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What I smell is storybook wood smoke, as dense and leathery-smelling and cozily sweet as gingerbread.
What I smell is patchouli masquerading as Bert and having a really jolly ’oliday with Mary. (Off camera, of course). A coupling not exactly animalic and sexy, but weirdly cozy. If I haven’t offended your sense of propriety regarding Disney movies and (perhaps) one of your all-time favorite childhood heroines, then please do entertain the thought of Bert, with the accumulation of a day’s worth of chimney soot and tar, brushing up against Mary Poppins after she has finished magically baking a vanilla pound cake that they will eat afterwards. (In mid-air, on the ceiling, where the scents of wood smoke and vanilla tend to accumulate, you know. Where my head might very well be bobbing along right now, and from where, if I were a wiser woman, I might try and fetch it down.)
Patchouli does make an appearance in this scent, but for me, I don’t detect it until the cake-eating scene (or what you might call the drydown of this scent). To quote from the Le Labo website, “Even though it is vital to the olfactory shock this perfume generates, Patchouli is not easy to detect in this formula. The smoky, leathery character of birch takes over in the first few seconds, making this signature absolutely unique and difficult to situate.”
(Well, ’ello, Uncle Albert. You don’t say?)
Actually, that’s probably why I quite enjoyed this scent and wouldn’t mind owning a decant of it (though I don’t think I’d wear it enough to warrant a full bottle). I prefer patchouli as a dark, earthy accent within a complex composition, and that’s more or less what we have here. Le Labo Patchouli 24 is not head-shop patchouli, but a perfume that goes far enough out on the imaginary limb that wearing it is a bit of a head-trip.
Weirdly Wonderful Le Labo Patchouli 24
It’s funny how this memory came flooding back to me this week while I was sampling Le Labo Patchouli 24, eau de parfum. Had I not already read Denyse Beaulieu’s accurate and arresting review of this scent at her blog, Grain de Musc, before sampling this one—and had I not then gone over to the Le Labo website to read their description of the scent—I might now be shaking my head and staring at the remaining kernels in my popcorn box, wondering what happened to the main event. Did I miss it, the patchouli?
Because the scent I smell is like something out of Mary Poppins (another rather trippy Walt Disney film…maybe not as trippy as Fantasia, but with this weirdly wonderful sense of magical realism and not a whole lot in the way of a storyline).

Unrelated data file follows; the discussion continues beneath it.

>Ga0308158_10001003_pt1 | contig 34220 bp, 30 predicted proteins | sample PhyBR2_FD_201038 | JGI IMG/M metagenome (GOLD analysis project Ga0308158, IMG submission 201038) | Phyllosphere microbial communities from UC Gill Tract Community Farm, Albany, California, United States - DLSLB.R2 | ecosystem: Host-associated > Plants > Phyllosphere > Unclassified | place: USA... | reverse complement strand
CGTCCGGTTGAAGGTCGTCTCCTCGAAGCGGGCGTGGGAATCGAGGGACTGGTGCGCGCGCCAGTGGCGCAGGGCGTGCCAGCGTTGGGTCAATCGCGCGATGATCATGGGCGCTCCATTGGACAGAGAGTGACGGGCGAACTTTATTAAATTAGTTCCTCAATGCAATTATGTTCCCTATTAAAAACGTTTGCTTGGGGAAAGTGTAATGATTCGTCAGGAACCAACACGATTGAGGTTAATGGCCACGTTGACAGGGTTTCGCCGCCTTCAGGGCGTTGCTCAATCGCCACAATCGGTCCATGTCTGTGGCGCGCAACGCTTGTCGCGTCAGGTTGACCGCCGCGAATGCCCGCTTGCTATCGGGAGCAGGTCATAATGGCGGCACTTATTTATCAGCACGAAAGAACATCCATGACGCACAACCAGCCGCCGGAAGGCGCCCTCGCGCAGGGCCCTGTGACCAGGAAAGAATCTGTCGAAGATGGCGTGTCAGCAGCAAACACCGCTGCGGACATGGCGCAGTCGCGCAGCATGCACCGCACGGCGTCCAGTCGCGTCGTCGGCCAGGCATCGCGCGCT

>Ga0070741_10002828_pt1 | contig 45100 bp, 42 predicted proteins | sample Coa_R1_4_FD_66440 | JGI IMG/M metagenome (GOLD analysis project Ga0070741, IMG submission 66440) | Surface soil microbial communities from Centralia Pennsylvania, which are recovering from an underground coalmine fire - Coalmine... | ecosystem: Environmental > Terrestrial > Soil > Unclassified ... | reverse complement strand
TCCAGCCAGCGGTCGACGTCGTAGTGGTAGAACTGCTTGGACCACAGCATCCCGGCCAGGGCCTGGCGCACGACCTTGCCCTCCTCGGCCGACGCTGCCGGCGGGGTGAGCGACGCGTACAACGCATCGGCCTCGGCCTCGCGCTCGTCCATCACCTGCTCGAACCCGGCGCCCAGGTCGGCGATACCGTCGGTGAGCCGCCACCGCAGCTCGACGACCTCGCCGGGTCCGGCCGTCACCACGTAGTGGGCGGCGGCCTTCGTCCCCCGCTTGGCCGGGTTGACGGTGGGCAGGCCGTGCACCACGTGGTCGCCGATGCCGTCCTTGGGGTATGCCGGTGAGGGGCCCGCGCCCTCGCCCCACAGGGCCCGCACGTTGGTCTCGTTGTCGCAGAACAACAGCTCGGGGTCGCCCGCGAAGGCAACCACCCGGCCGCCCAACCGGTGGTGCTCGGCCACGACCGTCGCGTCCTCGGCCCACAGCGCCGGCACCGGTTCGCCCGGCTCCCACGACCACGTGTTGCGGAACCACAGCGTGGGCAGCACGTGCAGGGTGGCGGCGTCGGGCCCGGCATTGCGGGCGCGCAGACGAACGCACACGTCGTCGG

What I smell is the scent of grimy, sooty chimney sweeps whirling lovely Mary Poppins about on the rooftops of London.
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Le Labo Patchouli 24 features notes of patchouli, birch tar, styrax and vanilla, and can be purchased from the Le Labo website or from LuckyScent.com, which is where I got my sample. $130 for 50 ml.
Images: (top) dancing chimney sweeps from the Disney film, Mary Poppins; movie poster from the 1969 rerelease of Disney's Fantasia is from an auction on Ebay.com; photo of Le Labo Patchouli 24 bottle is from LuckyScent.com.
Sometime in the late sixties, when I was around the age of seven, my mother and her best friend Nancy thought it would be a treat to take the kids to see the re-released Disney film Fantasia, which neither my mom nor her friend had seen, and which now was being reintroduced “in full stereophonic sound!” All five of us kids were giddy with excitement—going to the movies wasn’t common for us, as we lived a good distance from town—and even our mothers seemed rather keen on seeing this Disney masterpiece. However, by the time we were halfway through our boxes of junior mints, jujubes, and popcorn—when normally all eyes would be glued to the screen—a far less ebullient mood had taken hold. A movie with no story and no dialogue, just a series of animation set to classical music, wasn’t what anyone was expecting. Despite Fantasia’s endless chorus line of flying ponies, dancing hippos, spinning mushrooms that looked like Chinese men, and leaping radishes that looked like Russian soldiers in fur hats, we were less than captivated. If our mothers hadn’t spent a wad of cash on the outing, mostly on the full outlay of overpriced candy, popcorn and soft drinks, I think they would have acquiesced to our pleas of, “Can we go home now? Pleease! This is boring.” But since they had, we endured it.
When the curtain finally closed on the movie screen, the younger kids were fast asleep and Mom and Nancy looked, too, as if they’d emerged dazed and confused from a dream—but in a disgruntled sort of way. Perhaps if they’d been like the majority of the audience in the theater in our university-town—which is to say, college students, rather than married women in their late twenties—they might have enjoyed Fantasia, emerging from it unencumbered by sleepy children and under a different kind of daze. But I don’t think either of them had a clue, at the time, of what the Disney Company was obviously hip to when they re-released the film in 1969 and promoted it with a psychedelic poster on which Mickey Mouse or Tinkerbell was nowhere to be seen—only that promise of full stereophonic sound.
May 8, 2009: